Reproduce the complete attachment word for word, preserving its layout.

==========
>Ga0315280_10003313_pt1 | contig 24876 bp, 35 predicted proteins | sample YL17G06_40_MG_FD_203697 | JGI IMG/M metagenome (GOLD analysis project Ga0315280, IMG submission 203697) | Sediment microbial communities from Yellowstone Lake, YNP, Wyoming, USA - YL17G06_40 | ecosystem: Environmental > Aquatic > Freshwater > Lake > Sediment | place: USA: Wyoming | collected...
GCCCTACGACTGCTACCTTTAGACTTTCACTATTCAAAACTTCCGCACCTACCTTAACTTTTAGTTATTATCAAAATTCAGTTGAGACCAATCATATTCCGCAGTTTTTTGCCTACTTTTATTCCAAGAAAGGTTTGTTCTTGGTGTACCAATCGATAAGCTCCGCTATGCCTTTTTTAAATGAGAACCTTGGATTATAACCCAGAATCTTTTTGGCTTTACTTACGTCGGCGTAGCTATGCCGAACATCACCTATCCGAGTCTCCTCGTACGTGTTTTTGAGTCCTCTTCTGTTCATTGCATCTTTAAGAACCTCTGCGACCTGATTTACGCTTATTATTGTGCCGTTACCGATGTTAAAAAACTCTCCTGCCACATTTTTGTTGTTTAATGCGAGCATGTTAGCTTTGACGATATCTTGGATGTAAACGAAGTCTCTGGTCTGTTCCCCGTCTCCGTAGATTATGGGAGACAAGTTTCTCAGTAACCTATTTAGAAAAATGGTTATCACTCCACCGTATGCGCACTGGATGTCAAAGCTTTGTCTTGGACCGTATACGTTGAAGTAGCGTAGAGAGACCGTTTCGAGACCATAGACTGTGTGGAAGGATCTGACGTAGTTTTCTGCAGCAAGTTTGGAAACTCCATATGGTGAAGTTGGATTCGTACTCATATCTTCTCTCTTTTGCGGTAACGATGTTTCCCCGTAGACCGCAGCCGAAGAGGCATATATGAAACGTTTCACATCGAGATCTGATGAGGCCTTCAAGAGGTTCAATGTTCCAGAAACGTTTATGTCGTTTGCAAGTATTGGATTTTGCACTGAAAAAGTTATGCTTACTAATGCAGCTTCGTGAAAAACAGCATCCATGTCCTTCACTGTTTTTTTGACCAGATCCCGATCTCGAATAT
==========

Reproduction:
>Ga0315280_10003313_pt1 | contig 24876 bp, 35 predicted proteins | sample YL17G06_40_MG_FD_203697 | JGI IMG/M metagenome (GOLD analysis project Ga0315280, IMG submission 203697) | Sediment microbial communities from Yellowstone Lake, YNP, Wyoming, USA - YL17G06_40 | ecosystem: Environmental > Aquatic > Freshwater > Lake > Sediment | place: USA: Wyoming | collected...
GCCCTACGACTGCTACCTTTAGACTTTCACTATTCAAAACTTCCGCACCTACCTTAACTTTTAGTTATTATCAAAATTCAGTTGAGACCAATCATATTCCGCAGTTTTTTGCCTACTTTTATTCCAAGAAAGGTTTGTTCTTGGTGTACCAATCGATAAGCTCCGCTATGCCTTTTTTAAATGAGAACCTTGGATTATAACCCAGAATCTTTTTGGCTTTACTTACGTCGGCGTAGCTATGCCGAACATCACCTATCCGAGTCTCCTCGTACGTGTTTTTGAGTCCTCTTCTGTTCATTGCATCTTTAAGAACCTCTGCGACCTGATTTACGCTTATTATTGTGCCGTTACCGATGTTAAAAAACTCTCCTGCCACATTTTTGTTGTTTAATGCGAGCATGTTAGCTTTGACGATATCTTGGATGTAAACGAAGTCTCTGGTCTGTTCCCCGTCTCCGTAGATTATGGGAGACAAGTTTCTCAGTAACCTATTTAGAAAAATGGTTATCACTCCACCGTATGCGCACTGGATGTCAAAGCTTTGTCTTGGACCGTATACGTTGAAGTAGCGTAGAGAGACCGTTTCGAGACCATAGACTGTGTGGAAGGATCTGACGTAGTTTTCTGCAGCAAGTTTGGAAACTCCATATGGTGAAGTTGGATTCGTACTCATATCTTCTCTCTTTTGCGGTAACGATGTTTCCCCGTAGACCGCAGCCGAAGAGGCATATATGAAACGTTTCACATCGAGATCTGATGAGGCCTTCAAGAGGTTCAATGTTCCAGAAACGTTTATGTCGTTTGCAAGTATTGGATTTTGCACTGAAAAAGTTATGCTTACTAATGCAGCTTCGTGAAAAACAGCATCCATGTCCTTCACTGTTTTTTTGACCAGATCCCGATCTCGAATAT